Hello there! I'm Logan Randall, creator and author of Irons & Pins! Thanks for stopping in and feel free to stick around as long as you like.




There isn’t a way I could ever decide on my most favorite verse in the Bible, but there are without a doubt some that rock me more significantly than others. Isaiah 61 is my daily declaration, the passage I feel most like my intimate Father crafted just for me. Recently He whispered in my ear as I read it to myself that He wanted me to break the passage down into bite-sized pieces and share it in this easier-to-chew form with the rest of the world. I immediately said “no thanks” (politely, I should add). I am not a Bible scholar and am therefore underqualified for any assignment to further explain this profound book. Then He led me straight to 1 John 2:27: “As for you, the anointing you received from him remains in you, and you do not need anyone to teach you. But as his anointing teaches you about all things and as that anointing is real, not counterfeit—just as it has taught you, remain in him.” Now, I don’t believe this means that we don’t need Bible scholars and educated pastors to help guide us and make us understand, because we do. I believe this verse is in this book to clarify to us that after we accept Jesus Christ and rely solely on His Spirit, should He call us to a task, we needn’t fear whether or not we know all there is to know because He knows all there is to know and will share it with us. As a matter of fact, I could do an entire separate series discussing all the underqualified believers that He uses. It’s kind of His style.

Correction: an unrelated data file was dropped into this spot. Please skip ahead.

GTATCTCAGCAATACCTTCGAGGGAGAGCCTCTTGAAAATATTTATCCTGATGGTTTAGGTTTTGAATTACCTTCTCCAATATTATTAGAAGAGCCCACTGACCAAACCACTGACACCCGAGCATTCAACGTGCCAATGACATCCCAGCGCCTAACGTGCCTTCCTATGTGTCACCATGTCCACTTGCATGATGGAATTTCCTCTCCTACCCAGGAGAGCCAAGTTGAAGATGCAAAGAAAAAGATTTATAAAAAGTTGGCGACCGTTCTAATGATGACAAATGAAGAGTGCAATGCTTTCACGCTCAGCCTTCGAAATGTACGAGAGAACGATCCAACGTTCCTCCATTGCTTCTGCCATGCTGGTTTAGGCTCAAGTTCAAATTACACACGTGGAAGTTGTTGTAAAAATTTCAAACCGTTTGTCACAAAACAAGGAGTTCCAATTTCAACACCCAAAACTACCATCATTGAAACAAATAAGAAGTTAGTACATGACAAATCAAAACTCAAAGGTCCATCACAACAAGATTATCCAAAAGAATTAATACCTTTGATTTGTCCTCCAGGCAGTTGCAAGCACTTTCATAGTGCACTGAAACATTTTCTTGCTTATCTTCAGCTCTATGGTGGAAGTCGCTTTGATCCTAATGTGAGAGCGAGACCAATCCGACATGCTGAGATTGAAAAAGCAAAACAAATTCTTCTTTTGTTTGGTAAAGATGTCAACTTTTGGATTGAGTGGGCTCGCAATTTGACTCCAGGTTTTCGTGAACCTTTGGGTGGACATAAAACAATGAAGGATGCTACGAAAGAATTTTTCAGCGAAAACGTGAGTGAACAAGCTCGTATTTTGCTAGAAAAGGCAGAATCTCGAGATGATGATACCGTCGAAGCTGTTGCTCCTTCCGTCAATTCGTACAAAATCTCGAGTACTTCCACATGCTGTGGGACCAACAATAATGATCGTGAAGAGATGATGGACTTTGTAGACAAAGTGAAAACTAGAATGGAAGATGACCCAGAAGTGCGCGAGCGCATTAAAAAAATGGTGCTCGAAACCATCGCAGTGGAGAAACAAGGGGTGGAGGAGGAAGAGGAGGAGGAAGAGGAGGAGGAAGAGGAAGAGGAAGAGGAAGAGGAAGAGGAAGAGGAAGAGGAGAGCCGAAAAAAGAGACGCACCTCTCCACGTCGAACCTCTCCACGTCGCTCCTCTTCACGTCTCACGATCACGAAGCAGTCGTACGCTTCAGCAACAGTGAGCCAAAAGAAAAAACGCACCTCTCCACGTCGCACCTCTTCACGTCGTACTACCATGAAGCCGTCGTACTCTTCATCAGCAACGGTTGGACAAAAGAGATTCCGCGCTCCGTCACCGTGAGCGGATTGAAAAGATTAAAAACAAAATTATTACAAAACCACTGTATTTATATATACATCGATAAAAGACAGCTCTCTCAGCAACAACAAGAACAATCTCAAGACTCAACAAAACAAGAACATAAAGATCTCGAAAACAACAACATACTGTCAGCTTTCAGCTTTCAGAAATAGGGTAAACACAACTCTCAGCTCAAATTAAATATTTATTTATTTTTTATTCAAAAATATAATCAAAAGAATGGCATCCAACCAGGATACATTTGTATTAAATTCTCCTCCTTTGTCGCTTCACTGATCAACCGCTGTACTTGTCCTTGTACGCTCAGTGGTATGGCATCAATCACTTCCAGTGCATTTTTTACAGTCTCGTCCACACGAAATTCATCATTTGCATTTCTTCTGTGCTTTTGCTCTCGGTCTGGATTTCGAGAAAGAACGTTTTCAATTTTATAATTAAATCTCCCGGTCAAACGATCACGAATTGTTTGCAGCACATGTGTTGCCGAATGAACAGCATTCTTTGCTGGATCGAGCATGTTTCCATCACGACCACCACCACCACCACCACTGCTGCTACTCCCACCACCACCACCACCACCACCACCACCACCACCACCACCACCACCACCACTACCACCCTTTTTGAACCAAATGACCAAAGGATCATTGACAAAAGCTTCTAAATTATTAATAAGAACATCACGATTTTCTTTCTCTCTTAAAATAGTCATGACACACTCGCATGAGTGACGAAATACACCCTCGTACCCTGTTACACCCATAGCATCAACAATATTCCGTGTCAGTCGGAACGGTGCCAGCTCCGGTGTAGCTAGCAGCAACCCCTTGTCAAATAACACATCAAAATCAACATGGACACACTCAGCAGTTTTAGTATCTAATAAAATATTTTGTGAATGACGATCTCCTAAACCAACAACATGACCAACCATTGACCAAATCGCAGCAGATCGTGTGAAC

So here we are. This eleven(ish) week study will break down the verses of the bold and brilliant declaration that is Isaiah 61. I am praying for clarity, understanding, and inexplicable Holy Spirit guidance so that together, we can uncover the truth about who we are called to be once we receive the Holy Spirit.

This is the eighth installment in the Sixty One Series. If you haven't read the previous installments, I suggest you start from the beginning! To head back to "Sixty One : One", click here.

“For I, the Lord, love justice. I hate robbery and iniquity. In my faithfulness I will reward them and make an everlasting covenant with them.”
— Isaiah 61:8


Let us begin with a shocking revelation: God hates stuff. Whoa.

It is easy for us to decide that something is wrong before fully examining it. The Bible actually declares all over the place that God is capable of emotions that we have deemed inherently wrong, like jealousy, anger and, yes, hatred. But that same God that experiences those emotions is completely incapable of sin. And, on top of that, God created every feeling we experience and these are real emotions that we feel all the time! But there is one activity that Satan introduced all on his own: lying. In fact, he is the father of lies. And one of his great lies was perverting the righteous emotions of the kingdom of heaven.